NYC Audubon


Brooklyn Bird Club


     Long Pond Greenbelt
Date:  Sept. 27-28, 2014

Location:  Cape May Birding Trip

Reported by: Joe Giunta

Our group of 12 NYC Audubon Birders left 23rd St. at 9am and headed towards the famous birding mecca of Cape May NJ. After about 3 and a half hours of driving, with a rest stop along the way, we arrived at the famous hawk watch platform of Cape May Point State Park. Conditions for migration were unfortunately poor as the temperature reached over 80 degrees, no clouds to force birds down and the winds were from the wrong direction. We were still able to see some nice birds. From the platform we recorded: Cooper’s Hawk, Red-tailed Hawk, American Kestrel, Merlin, Peregrine and Osprey. In front of the hawk platform were the “bunker ponds” and in those ponds we saw: Blue-winged Teal, Pintail, Pied-billed Grebe, Great Blue Heron, Snowy Egret, Little Blue Heron, Great Egret and some Least Sandpipers. After the platform we walked the trail between ponds and the ocean seeing some land birds and getting nice views of Black Skimmers.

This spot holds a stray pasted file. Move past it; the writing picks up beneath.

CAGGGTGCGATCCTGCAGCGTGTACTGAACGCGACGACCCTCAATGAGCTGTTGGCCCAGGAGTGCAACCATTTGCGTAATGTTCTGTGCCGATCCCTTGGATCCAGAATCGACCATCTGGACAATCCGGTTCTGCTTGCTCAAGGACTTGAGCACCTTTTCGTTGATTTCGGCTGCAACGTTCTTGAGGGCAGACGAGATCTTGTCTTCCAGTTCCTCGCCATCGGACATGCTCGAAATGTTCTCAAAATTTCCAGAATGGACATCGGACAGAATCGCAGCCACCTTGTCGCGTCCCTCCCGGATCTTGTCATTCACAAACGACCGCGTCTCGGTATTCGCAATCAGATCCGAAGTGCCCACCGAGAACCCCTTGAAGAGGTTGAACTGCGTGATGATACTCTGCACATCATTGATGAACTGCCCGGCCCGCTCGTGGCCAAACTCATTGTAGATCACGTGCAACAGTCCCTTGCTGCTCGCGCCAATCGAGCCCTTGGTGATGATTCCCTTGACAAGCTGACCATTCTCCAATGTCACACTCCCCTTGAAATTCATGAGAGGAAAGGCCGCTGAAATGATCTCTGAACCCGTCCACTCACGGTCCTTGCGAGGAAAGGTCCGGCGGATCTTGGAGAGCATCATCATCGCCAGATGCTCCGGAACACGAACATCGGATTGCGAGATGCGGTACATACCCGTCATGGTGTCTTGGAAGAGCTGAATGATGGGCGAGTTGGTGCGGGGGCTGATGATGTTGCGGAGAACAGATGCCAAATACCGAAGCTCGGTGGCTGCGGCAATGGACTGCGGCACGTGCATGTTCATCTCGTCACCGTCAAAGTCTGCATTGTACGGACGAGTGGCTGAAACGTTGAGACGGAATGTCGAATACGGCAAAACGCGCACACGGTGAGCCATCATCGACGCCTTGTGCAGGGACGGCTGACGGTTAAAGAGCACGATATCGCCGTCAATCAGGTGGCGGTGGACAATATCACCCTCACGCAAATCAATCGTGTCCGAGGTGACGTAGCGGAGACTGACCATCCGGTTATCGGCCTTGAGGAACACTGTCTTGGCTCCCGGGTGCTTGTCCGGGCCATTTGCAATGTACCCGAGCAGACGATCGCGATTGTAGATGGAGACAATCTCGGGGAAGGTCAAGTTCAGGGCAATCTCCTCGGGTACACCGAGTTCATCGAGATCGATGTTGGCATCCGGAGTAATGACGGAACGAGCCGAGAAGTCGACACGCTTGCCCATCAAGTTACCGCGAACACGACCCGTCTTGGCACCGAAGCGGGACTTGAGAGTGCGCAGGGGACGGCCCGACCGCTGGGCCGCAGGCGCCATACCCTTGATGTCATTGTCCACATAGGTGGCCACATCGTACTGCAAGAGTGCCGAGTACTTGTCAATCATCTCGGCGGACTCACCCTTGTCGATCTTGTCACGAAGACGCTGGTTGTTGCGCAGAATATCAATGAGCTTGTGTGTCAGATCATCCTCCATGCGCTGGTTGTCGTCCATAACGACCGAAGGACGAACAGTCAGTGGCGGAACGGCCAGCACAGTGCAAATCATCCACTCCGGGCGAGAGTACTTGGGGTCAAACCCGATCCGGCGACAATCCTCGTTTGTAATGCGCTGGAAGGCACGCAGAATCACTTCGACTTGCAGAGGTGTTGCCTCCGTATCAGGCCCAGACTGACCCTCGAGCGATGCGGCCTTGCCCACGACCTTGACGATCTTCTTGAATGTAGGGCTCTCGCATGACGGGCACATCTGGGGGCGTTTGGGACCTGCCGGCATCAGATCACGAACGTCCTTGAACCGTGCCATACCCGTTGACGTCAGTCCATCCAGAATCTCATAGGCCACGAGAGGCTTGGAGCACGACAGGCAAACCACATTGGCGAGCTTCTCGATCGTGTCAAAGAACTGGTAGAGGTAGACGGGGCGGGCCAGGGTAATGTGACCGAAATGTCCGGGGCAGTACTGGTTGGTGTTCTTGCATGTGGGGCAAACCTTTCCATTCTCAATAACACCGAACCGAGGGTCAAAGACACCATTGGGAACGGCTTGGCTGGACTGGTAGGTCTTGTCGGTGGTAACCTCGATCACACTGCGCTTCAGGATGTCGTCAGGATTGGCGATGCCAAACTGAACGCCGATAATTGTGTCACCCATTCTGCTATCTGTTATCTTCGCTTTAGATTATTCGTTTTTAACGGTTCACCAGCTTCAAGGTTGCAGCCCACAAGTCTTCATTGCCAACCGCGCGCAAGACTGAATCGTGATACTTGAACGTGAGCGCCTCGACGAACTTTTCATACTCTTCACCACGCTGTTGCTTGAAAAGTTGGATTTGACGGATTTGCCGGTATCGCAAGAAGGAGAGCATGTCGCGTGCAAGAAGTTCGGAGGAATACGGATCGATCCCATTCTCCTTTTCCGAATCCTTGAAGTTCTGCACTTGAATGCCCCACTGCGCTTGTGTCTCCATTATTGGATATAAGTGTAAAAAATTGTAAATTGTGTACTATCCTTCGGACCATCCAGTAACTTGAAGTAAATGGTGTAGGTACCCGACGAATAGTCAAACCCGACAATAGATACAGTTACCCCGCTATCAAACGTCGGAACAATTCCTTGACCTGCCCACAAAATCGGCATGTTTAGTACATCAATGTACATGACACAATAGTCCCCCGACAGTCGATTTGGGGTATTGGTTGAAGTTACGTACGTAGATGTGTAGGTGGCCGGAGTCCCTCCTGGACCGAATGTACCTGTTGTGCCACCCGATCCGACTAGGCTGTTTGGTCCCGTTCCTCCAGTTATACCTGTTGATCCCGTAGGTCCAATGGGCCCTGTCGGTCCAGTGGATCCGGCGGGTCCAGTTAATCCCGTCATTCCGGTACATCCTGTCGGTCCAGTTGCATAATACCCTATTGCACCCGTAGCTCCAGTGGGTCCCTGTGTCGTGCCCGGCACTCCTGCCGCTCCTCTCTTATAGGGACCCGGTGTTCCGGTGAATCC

After about three hours we left this area and headed towards our hotel, the Ocean View, in Wildwood Crest NJ. Dropping off our stuff and taking a short break we again boarded the van, this time headed towards the Wetlands Institute in Stone Harbor. In the parking lot of the Institute we had great views of a Bay-breasted Warbler. The bird was extremely cooperative so much so that we were able to put our scopes on the warbler and see many of the details of the bird. We took a walk around the back of the Institute where we were pleased to find that they had constructed a metal boardwalk that extended a good deal into the salt marsh. We got great looks at a Tri-colored Heron and Little Blue Heron (immature). We were also able to call in a Clapper Rail that remained mostly hidden yet very vocal. As the sun started to set we left the Institute and drove about 5 miles to Nummy Island and the fly-out of the Black-crowned Night Herons. We got there just at the right time and recorded a total of 39 herons leaving the daytime roost and going into the bays for nighttime feeding. A very nice and memorable sight. We left this spot and went to dinner at the Boathouse in Wildwood. The food was very good.